They usually have enzymes which function well at high temperatures; They can remove electrons from inorganic molecules to generate ATP.
What is a conformer?
An organism which cannot control its metabolic rate and its internal environment is dependent on its external environment.
What are the disadvantages of being a conformer?
Narrow ecological niche and cannot tolerate change
What is an advantage of being a conformer?
Low metabolic costs.
What is a regulator?
An organism which can control its internal environment using physiological mechanisms.
What is an advantage of being a regulator?
Can exploit a wide range of ecological niches
What is a disadvantage of being a regulator?
High metabolic costs.
Give an example of a conformer?
Give an example of a regulator?
What is homeostasis?
Maintaining a stable internal environment.
What is negative feedback control?
A change from the optimum conditions is detected by receptors a corrective mechanism is switched on to bring the conditions back to the optimum.
What is a receptor?
Something which detects change in a condition.
What is an effector?
Something which brings about a change in response to messages from receptors.
How are messages sent between receptors and effectors?
Nerve impulses or hormones.
Why do organisms need to maintain stable body temperatures?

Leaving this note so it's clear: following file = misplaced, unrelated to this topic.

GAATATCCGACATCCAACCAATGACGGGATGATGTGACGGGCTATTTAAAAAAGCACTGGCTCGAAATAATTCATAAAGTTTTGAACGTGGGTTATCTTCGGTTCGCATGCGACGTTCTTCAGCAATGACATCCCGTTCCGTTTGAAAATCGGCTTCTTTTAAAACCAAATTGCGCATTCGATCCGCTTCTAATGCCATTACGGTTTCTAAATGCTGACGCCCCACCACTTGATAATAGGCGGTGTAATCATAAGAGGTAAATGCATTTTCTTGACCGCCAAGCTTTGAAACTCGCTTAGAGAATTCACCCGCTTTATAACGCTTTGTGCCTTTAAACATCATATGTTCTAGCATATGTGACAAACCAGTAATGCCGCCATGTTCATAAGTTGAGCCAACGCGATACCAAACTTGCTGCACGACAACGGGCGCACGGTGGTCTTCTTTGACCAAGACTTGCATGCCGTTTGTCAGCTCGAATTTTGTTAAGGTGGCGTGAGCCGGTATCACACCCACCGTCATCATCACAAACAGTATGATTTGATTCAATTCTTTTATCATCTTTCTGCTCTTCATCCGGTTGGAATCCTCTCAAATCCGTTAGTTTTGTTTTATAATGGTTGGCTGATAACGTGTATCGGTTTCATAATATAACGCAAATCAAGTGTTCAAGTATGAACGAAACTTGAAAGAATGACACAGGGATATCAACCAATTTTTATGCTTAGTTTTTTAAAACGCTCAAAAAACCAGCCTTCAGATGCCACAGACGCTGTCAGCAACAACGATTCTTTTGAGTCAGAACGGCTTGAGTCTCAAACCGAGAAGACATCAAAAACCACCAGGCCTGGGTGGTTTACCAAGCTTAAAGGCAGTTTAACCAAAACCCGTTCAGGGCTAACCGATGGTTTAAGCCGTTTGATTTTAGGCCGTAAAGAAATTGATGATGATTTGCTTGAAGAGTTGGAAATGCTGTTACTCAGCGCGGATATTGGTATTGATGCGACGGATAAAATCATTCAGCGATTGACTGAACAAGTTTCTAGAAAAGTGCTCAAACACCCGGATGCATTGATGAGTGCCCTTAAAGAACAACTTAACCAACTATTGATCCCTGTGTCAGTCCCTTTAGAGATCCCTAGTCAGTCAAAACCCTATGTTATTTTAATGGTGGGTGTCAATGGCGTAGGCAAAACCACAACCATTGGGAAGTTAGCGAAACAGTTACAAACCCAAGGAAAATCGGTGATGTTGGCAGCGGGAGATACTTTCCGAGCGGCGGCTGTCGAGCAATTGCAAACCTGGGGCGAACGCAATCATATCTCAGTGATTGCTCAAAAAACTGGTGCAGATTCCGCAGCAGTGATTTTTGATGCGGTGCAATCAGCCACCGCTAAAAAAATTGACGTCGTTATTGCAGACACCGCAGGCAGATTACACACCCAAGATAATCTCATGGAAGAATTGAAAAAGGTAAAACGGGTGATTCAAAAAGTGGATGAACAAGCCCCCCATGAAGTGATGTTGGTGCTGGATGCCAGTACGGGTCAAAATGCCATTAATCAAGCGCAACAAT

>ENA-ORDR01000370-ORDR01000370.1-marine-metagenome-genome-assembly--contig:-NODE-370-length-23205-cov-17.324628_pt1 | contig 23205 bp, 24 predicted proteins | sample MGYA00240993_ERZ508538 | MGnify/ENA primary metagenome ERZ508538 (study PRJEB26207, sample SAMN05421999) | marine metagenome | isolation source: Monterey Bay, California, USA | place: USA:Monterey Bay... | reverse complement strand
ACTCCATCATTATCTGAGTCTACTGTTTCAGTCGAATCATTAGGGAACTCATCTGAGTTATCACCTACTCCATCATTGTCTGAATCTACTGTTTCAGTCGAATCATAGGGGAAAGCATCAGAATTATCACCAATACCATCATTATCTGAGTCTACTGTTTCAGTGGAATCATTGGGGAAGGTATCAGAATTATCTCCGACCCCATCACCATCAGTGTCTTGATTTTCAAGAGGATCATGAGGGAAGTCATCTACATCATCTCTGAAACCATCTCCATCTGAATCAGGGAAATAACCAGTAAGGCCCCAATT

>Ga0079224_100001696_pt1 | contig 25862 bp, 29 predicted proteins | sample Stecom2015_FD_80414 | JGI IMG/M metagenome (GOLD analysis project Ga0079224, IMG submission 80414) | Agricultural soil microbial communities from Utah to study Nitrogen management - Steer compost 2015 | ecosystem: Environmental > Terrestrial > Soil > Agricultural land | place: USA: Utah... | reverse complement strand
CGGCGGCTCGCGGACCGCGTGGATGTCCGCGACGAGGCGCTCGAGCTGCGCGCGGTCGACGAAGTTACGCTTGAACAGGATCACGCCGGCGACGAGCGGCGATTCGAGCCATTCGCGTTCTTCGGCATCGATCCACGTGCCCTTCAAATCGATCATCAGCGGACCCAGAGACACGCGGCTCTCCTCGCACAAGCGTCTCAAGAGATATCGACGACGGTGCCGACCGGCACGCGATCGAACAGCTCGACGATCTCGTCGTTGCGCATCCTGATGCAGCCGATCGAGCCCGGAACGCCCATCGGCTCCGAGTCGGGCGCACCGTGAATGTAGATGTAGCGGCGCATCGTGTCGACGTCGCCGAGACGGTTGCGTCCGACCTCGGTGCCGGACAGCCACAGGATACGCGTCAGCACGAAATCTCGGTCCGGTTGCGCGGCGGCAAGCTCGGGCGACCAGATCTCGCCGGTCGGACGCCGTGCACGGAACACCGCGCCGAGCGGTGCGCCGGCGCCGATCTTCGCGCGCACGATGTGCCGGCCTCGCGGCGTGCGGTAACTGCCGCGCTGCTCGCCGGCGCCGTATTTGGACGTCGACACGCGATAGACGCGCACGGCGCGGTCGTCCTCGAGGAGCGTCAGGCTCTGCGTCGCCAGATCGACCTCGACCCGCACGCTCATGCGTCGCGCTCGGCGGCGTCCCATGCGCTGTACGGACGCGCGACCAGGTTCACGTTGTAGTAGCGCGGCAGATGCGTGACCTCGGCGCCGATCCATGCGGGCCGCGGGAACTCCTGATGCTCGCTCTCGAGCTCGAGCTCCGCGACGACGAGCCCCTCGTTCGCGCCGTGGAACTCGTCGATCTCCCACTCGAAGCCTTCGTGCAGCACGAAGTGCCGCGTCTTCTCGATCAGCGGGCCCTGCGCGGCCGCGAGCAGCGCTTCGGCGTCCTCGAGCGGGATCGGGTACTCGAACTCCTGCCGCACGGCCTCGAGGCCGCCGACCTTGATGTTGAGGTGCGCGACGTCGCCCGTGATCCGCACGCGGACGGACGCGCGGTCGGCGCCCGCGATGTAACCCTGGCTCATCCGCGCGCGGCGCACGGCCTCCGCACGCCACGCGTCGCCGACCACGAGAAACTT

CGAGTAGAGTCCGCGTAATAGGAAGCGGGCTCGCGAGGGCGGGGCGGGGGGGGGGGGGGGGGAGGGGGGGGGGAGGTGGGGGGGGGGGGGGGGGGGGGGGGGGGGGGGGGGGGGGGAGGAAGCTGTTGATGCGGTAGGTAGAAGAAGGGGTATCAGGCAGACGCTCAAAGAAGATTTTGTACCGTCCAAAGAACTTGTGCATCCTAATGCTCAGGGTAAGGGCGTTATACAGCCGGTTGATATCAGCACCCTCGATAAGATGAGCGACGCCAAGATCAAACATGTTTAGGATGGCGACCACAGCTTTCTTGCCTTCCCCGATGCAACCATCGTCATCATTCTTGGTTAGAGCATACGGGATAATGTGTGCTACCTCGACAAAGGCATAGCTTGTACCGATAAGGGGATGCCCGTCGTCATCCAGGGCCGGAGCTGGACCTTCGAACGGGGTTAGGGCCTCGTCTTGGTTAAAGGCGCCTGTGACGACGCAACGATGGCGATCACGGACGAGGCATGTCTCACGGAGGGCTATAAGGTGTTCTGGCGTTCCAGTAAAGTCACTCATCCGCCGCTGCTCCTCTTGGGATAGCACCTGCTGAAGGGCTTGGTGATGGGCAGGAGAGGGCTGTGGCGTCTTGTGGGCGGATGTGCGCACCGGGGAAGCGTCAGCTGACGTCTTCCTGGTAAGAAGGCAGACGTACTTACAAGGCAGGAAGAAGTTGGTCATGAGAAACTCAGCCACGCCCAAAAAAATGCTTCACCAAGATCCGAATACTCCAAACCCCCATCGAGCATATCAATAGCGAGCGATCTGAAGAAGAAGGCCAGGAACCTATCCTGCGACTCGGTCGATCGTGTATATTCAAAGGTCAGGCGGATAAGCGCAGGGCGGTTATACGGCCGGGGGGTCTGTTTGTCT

1. To ensure that enzymes have optimum conditions to maintain high metabolic rates. 2. To ensure high diffusion rates of substances. 3. Temperature affects the ability of nerves to send nerve impulses.
Which part of the brain detects changes in blood / body temperature?
What is a thermoreceptor and where are they found?
Detect changes in blood temperature, found in hypothalamus and skin.
How does the hypothalamus receive and send signals?
What are the effectors in thermoregulation?
Sweat glands, skin arterioles, hair erector muscles and skeletal muscles
Describe how sweat glands bring body temperature back to normal when it experiences high temperatures.
increase sweat production, heat energy is used to evaporate the water from the body lowering the body temperature
Describe how metabolic rate changes to bring body temperature back to normal when it experiences high temperatures.